Polsky Small Business Circles connect entrepreneurs during challenging times

polsky small business circles

When the COVID-19 pandemic prompted Illinois’ governor to issue a stay-at-home order in mid-March, many Chicago small-business owners immediately saw trouble ahead.

“I built my business on bringing people together face to face,” said Saya Hillman, founder of Mac & Cheese Productions, a one-of-a-kind enterprise that helps people connect with others, opportunities, and themselves. For her, stay-at-home meant cancellation of ticketed events and corporate speaking and facilitation gigs, costing her thousands in expected income.

Stay-at-home was “a triple whammy” for Chrishon Lampley, owner of Love Cork Screw, a wine and lifestyle brand that sells wine, entertainment experiences, and other products and services: “My wine tastings, sales to bars and restaurants, and speaking engagements all evaporated instantly.”

Hillman and Lampley connected with each other and fellow Chicago entrepreneurs through Polsky Small Business Circles (SBCs), a new offering from the Polsky Center for Entrepreneurship and Innovation and the Harry L. Davis Center for Leadership at the University of Chicago Booth School of Business.

Concrete steps plus new connections

At the outset of the pandemic, as part of UChicago’s Community Support Initiative, the Polsky Center launched a virtual Small Business Bootcamp to help business owners take action on pressing issues like accessing capital, negotiating with landlords, and managing cash flow.

The bootcamp’s courses, taught by Chicago Booth professors and business experts, “provided a lot of hands-on, tactical content,” said Nima Merchant, Polsky’s senior associate director of strategic planning and partnerships. “But because we weren’t able to meet in person, there wasn’t that component of interaction, networking, and support that’s usually part of our offerings.”

To give entrepreneurs a place to converse and connect with each other, SBCs were born. “Given the intense challenges that our small business owners were facing, we knew that it would be critical to provide a place in which people could both fall apart safely and also stay strong together. Peer circles like the Small Business Circles are a great way to achieve that — they are small enough to create intimacy and connection, and large enough so that people can tap into a diversity of ideas, insights, and support,” said Carolyn Ou, director of leadership initiatives at the Davis Center.

polsky small business circles

With facilitation provided by leadership coaches, seventy-one business owners  — most of them women of color, running businesses as varied as realty offices, restaurants, salons, retail, manufacturing, and construction — met monthly in eight cohorts via Zoom in April, May, and June. Participants brought their questions, business challenges, and reports from the pandemic economy.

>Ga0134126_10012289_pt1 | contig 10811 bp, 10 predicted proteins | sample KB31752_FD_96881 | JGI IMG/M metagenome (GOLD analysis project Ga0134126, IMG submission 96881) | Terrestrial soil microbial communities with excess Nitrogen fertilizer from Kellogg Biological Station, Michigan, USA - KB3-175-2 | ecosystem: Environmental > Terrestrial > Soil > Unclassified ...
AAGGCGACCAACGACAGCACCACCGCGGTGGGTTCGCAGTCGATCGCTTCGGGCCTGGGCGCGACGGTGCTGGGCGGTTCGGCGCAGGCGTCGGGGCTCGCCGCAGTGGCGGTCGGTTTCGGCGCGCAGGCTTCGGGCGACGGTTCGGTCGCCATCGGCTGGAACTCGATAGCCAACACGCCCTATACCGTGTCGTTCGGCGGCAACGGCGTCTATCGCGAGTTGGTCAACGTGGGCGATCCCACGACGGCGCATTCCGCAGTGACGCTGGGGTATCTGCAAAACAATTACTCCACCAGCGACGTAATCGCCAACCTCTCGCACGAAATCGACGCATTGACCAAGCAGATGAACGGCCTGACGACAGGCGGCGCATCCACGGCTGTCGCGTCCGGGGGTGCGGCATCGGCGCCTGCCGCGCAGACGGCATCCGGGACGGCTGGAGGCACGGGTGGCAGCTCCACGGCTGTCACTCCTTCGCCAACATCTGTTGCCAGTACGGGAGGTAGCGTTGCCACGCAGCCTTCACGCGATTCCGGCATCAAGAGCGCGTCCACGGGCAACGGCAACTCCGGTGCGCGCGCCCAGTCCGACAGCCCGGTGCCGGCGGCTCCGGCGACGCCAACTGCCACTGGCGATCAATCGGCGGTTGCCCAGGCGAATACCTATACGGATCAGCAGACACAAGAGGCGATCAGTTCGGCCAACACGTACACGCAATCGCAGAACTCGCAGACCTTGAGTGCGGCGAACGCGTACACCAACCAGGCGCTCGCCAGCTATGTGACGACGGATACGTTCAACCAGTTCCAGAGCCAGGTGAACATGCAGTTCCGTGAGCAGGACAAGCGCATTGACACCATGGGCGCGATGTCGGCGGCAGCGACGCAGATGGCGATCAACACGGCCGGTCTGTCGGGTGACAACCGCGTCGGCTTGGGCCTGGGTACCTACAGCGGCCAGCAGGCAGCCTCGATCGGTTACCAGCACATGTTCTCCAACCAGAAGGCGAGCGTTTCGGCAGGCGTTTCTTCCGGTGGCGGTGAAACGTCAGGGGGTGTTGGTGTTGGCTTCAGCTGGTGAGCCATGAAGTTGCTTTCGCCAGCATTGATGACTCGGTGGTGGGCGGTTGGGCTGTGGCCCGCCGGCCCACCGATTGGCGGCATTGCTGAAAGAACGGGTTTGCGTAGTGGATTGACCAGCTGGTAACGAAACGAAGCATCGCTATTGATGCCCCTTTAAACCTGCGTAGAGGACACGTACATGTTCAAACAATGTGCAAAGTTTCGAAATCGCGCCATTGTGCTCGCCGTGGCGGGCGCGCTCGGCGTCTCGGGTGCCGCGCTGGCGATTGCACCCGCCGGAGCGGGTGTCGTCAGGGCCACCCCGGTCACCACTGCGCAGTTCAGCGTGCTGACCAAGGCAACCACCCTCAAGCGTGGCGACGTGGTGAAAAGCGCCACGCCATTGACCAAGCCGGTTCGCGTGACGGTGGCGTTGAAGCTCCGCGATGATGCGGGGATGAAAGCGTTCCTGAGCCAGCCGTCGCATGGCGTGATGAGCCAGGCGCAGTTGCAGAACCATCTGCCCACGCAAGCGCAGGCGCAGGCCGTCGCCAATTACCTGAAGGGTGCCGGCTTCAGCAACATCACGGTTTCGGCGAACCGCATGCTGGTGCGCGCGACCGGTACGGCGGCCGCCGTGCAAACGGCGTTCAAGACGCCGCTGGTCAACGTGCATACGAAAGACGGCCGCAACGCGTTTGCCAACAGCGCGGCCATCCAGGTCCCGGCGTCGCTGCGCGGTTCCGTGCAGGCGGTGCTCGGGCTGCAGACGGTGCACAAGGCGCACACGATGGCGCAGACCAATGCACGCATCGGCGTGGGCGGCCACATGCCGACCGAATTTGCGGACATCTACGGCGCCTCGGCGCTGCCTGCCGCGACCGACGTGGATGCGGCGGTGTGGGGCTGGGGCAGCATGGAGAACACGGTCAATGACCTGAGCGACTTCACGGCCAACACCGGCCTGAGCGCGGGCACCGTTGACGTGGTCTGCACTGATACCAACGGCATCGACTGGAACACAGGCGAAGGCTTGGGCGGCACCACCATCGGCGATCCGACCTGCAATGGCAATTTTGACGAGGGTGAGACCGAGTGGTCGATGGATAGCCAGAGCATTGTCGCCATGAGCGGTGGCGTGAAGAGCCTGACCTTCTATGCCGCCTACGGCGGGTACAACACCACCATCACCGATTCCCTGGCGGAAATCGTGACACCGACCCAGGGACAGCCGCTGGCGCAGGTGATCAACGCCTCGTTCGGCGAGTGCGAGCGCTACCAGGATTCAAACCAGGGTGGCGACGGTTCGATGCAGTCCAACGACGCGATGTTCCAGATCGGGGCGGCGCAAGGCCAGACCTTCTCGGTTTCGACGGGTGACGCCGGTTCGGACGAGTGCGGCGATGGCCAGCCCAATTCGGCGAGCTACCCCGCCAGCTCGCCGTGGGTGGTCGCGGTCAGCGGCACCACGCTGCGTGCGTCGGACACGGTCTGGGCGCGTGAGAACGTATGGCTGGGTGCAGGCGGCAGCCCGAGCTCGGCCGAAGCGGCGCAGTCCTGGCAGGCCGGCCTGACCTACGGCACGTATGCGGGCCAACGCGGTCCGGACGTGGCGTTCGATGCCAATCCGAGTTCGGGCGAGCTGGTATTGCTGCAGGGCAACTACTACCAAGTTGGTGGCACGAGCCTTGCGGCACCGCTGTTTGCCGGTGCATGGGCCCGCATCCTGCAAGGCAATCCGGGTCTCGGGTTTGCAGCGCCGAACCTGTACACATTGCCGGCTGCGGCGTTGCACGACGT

“I always love the opportunity to grow with other people,” Hillman said. “And the dynamic of many different people with different experiences and backgrounds and issues was really helpful.” Lampley said that for her, the SBC was “a great experience to listen to what others were going through and help where I could. I’ve been referring to it as ‘business therapy.’”

Keeping businesses afloat during times of unrest

Just before the SBC cohorts’ second meeting, George Floyd’s killing by a Minneapolis police officer sparked nationwide unrest, and many Chicago businesses saw significant impact.

“A number of our participants from the South and West sides had damage to their brick-and-mortar locations,” Merchant said. “Some people needed to talk about business, and some wanted to talk about what was going on in the world. Every group met their fellow members where they were.”

Many of the resulting conversations led to an even deeper connection among SBC participants. “Individually, we felt angst over handling business as usual, but at the same time we all had businesses to run and needed to pay our bills,” said Hillman, who has pivoted successfully to virtual events. “It was empowering to come together as a group and hear that we weren’t alone. We talked about marketing each other and ourselves as a cohort.”

Lampley added, “It was hard to know whether we should be marketing, and how to do that without being tone-deaf. I learned that there are ways to let people know I’m here, a woman of color with a business. Being in the circle made me not scared to share more with the public.” After the meeting, Hillman created a heartfelt Instagram post featuring her SBC cohort, and Lampley’s own sharing on social media helped garner her more than 4,000 new followers.

Lampley is continuing her growth trajectory by working with Polsky’s Small Business Growth Program, which supports business owners on Chicago’s South and West sides and has worked with more than 70 businesses so far this year. The program’s faculty and student consultants have helped to connect her with potential investors and reorganize her website to drive sales. “When our circle got together, everybody was just in this low, low, low time,” Lampley said. “Talking about how to survive as a woman-owned business has been a real boost.”

The application for the Fall 2020 Small Business Growth Program is open through September 11, 2020. Click here to learn more and apply.


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